The reaction to the video went viral and led to many immediate actions, such as an apology from the students’ Kentucky high school and calls for the students involved to be named and shamed. However, since then, other videos and narratives have emerged that give more context and nuance to the confrontation. Most people assumed that the high schoolers had taken the initiative to approach the Native Americans. But, as Phillips explained, it was he who approached the high school group, because he feared a confrontation between them and a third group present, the Black Hebrew Israelites, who had been taunting the students earlier as “dirty cracks”, “incest babies,” and “pale-faced terrorists”. As discussed in the “On the media” broadcast, this changes the dynamics and interpretation of the interaction. It shows the problematic nature of our instant news and social media world, in which it has become commonplace to see immediate and strong reactions to events that have reported from a single perspective or without full context. That includes exposing identities of purported shooters or other individuals identified as being involved in crimes. Often such information is reported without the necessary words of caution or tentativeness, with the individuals reporting the information as absolutely factual. In too many cases, that certainty turns out to be misplaced.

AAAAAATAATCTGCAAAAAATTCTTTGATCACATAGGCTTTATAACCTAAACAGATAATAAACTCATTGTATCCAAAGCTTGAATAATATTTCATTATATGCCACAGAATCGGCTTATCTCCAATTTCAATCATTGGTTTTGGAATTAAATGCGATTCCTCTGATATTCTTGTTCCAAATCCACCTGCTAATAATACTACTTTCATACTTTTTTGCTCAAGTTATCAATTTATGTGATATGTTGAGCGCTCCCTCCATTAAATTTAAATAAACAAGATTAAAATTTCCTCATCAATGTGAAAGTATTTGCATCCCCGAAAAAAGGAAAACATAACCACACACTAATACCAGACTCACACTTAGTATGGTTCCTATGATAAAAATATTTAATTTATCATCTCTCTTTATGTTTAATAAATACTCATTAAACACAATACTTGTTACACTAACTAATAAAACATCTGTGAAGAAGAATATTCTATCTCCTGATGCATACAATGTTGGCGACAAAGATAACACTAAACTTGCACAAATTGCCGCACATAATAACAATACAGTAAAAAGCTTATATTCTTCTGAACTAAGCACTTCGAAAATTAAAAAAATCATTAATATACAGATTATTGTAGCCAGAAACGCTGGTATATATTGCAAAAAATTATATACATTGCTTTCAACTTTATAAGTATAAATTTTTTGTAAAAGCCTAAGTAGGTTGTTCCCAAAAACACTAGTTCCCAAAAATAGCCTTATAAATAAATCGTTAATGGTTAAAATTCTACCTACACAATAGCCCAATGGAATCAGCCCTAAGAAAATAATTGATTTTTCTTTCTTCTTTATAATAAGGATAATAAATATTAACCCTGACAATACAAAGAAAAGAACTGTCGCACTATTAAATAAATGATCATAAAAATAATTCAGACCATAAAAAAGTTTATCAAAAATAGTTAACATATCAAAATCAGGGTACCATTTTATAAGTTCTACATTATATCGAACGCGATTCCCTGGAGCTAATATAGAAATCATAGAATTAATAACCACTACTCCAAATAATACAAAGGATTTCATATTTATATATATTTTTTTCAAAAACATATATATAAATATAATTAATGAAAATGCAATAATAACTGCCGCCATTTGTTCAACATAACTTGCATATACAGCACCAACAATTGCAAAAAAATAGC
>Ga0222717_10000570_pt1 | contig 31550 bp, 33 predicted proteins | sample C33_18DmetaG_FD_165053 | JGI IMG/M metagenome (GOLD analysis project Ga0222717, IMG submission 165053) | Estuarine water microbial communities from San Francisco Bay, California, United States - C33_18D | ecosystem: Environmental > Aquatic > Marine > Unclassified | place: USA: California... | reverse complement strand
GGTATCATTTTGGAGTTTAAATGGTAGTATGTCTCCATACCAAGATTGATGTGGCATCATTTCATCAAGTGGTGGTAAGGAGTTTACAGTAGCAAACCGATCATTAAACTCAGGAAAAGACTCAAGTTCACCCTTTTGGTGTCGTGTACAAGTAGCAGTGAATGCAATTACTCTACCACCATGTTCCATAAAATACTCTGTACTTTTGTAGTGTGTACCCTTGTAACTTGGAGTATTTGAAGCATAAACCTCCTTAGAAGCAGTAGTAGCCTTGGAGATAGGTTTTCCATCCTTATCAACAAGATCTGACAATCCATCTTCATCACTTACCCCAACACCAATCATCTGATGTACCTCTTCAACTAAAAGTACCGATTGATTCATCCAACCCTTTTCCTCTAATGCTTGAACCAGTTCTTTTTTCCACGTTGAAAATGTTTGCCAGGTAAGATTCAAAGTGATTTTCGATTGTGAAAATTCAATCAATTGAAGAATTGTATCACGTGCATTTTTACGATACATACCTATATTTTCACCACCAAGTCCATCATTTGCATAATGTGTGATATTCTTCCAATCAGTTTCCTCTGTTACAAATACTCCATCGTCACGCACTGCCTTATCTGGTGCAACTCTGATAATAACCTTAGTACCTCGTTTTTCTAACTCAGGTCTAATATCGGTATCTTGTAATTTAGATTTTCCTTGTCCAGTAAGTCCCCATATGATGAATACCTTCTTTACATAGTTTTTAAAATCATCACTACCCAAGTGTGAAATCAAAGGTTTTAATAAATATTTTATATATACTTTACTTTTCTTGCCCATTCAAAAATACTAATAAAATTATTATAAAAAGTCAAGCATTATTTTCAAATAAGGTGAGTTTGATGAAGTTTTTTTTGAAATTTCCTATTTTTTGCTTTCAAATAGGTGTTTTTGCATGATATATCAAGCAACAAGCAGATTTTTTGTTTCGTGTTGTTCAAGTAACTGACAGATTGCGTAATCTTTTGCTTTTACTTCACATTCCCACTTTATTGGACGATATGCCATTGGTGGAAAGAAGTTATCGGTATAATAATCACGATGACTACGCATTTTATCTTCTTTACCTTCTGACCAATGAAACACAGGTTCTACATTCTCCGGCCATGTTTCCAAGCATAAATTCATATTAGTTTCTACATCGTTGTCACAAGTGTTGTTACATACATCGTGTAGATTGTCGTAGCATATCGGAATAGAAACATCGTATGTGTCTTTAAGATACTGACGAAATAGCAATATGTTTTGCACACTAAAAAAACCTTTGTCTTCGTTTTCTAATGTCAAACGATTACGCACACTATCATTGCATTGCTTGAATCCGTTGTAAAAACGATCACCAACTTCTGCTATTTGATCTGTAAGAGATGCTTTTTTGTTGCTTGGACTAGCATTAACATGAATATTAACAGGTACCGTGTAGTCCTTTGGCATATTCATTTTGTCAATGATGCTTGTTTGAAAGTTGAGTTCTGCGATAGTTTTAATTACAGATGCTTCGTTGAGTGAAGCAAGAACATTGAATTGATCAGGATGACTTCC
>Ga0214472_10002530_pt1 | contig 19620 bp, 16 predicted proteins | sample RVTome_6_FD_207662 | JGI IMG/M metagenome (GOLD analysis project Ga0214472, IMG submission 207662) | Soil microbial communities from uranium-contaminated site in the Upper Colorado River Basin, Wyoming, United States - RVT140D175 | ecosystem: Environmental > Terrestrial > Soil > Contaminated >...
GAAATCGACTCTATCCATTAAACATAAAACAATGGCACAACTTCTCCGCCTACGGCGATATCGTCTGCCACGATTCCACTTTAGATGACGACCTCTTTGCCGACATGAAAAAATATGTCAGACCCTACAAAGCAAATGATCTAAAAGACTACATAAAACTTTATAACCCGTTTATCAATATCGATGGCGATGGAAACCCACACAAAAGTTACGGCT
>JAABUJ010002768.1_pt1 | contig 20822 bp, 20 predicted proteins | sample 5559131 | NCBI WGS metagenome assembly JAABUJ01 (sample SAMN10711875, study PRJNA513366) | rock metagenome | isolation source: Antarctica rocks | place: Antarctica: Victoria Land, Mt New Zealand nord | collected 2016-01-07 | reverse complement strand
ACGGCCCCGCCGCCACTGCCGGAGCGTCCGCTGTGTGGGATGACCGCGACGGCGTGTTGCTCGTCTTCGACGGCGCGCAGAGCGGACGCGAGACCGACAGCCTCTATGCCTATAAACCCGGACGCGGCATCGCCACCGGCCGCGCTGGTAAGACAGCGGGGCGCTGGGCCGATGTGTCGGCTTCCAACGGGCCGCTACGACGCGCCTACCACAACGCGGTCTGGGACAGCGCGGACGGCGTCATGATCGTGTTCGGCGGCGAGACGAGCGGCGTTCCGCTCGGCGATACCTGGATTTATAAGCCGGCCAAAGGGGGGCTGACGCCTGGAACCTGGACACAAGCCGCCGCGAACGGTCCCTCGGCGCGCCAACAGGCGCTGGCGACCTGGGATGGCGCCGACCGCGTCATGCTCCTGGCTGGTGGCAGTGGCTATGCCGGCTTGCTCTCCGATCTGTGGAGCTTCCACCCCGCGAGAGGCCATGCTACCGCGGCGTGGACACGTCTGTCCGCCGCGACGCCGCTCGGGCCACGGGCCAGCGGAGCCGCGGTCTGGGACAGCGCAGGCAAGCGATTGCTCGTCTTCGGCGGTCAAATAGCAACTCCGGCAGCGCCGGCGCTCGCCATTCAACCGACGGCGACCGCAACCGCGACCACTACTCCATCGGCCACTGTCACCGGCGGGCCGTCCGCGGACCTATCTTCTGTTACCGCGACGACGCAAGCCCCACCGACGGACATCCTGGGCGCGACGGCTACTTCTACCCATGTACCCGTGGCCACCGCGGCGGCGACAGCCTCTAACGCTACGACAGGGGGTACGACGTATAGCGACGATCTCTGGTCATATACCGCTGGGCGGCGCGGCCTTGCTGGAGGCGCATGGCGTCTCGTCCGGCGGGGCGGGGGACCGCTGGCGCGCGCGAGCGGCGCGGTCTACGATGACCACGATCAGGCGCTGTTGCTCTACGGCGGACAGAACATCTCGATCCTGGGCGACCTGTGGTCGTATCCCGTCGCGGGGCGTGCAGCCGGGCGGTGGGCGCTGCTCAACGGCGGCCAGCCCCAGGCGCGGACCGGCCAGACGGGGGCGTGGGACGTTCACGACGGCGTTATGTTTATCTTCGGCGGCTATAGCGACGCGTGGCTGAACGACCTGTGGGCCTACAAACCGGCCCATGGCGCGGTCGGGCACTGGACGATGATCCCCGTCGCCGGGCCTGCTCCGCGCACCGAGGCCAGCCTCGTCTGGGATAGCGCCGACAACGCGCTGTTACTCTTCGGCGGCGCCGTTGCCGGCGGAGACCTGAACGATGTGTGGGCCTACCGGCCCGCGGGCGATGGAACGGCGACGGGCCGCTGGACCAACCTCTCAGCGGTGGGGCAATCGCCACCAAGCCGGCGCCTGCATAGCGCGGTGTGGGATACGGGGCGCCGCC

History is not an abstraction: past events shape our culture and our view of others. That’s why it’s so important to get history right. Made-up history can be as damaging as made-up science.